‘But Is It Art?’ (2017)

Image result for images of a pineapple

Remember this? A couple of students buy a pineapple at the supermarket and gull the art museum authorities into displaying it as a work of art.

But Is It Art?

Art has been in trouble for a very long time. Oh, you can still find gifted artists. But all the headlines seem to go to the crapola-meisters. And most of the money, too. I knew a high school art teacher whose art was positively gorgeous–and original, too. She was lucky to have the job she had. No way any of her work was going to make it into a museum.


2 comments on “‘But Is It Art?’ (2017)

  1. It isn’t just that talent is unappreciated. Much of today’s “elite” society (academia, media, arts, etc.) actually hates beauty. I’ve seen it mostly in the area of opera, which is my lifetime love. The modern directors of older classics, classics which really did strive for beautiful music, turn them into visual grunge, replete with graphic sex and violence that often have no grounding in the libretto, hideous costumes and sets that sometimes deliberately cause vertigo in the audience, and constant “updating” of the setting that often makes nonsense of the libretto. (Case in point: The recent “Lucia di Lammermoor” at the Met, which makes specific references to Scottish politics at the time of William and Mary, is now set in a 21st-century slum, with Lucia in torn jeans and her brother Enrico — who in the opera is a member of the Scottish old-family gentry — covered with tattoos. Do these directors ever listen to the WORDS or even glance at the libretto?) As for modern “operas” — and notice my scare quotes — it’s all about the Message and almost nothing about music, with deliberate discordances put in to show how Relevant the Message is. Blechhhh.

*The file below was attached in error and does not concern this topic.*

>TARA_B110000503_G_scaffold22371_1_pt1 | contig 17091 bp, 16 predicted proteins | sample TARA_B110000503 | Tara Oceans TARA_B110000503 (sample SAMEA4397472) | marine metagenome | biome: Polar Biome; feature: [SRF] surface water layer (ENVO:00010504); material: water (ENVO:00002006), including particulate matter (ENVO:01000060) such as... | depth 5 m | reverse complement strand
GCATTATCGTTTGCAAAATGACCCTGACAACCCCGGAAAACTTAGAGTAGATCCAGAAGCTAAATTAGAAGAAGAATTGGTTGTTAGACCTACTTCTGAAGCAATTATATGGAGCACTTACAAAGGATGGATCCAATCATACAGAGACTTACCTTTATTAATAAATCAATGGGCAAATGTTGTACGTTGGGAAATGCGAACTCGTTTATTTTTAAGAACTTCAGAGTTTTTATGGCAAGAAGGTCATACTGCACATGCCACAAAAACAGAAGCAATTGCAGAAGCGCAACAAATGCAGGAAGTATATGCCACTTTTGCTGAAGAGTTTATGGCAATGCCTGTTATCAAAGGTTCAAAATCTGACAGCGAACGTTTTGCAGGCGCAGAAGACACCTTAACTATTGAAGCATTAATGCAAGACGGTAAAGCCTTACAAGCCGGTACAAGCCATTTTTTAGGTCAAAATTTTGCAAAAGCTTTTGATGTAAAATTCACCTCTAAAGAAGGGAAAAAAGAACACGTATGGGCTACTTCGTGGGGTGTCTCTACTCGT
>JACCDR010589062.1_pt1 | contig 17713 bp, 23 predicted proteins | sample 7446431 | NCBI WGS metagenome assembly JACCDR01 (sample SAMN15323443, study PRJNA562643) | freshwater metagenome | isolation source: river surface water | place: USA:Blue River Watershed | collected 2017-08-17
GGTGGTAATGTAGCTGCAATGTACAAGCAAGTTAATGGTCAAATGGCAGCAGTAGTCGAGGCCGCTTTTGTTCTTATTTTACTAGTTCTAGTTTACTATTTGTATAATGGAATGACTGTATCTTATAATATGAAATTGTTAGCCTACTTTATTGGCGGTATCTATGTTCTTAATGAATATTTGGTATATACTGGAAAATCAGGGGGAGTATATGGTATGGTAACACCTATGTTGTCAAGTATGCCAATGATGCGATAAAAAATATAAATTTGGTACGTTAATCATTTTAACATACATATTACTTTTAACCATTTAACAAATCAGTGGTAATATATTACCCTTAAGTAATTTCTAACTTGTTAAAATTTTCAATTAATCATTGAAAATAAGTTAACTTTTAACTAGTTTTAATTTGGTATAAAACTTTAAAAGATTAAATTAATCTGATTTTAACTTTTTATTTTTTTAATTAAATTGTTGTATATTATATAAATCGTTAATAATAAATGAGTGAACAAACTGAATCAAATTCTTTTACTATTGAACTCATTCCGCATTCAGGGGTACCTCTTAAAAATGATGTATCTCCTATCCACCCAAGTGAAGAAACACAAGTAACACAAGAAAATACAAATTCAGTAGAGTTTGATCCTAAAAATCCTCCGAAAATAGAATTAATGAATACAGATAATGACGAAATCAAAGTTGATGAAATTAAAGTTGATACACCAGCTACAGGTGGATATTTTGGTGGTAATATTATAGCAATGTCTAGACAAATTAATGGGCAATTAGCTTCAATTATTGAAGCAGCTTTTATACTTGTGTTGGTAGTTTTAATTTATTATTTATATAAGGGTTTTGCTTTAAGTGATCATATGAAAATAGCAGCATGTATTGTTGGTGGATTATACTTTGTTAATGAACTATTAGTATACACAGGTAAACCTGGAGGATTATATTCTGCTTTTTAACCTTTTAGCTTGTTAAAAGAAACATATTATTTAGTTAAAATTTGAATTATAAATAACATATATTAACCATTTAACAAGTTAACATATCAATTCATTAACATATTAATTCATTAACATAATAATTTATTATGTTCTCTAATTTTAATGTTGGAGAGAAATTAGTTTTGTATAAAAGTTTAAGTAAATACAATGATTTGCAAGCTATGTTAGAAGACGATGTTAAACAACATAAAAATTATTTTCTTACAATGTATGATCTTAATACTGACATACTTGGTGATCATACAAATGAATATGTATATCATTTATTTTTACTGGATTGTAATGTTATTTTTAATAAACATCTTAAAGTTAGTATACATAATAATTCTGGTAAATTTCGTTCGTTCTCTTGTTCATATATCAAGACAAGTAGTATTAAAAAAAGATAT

Again, this isn’t just about lack of talent. It’s about a hatred of beauty, a desire to destroy.

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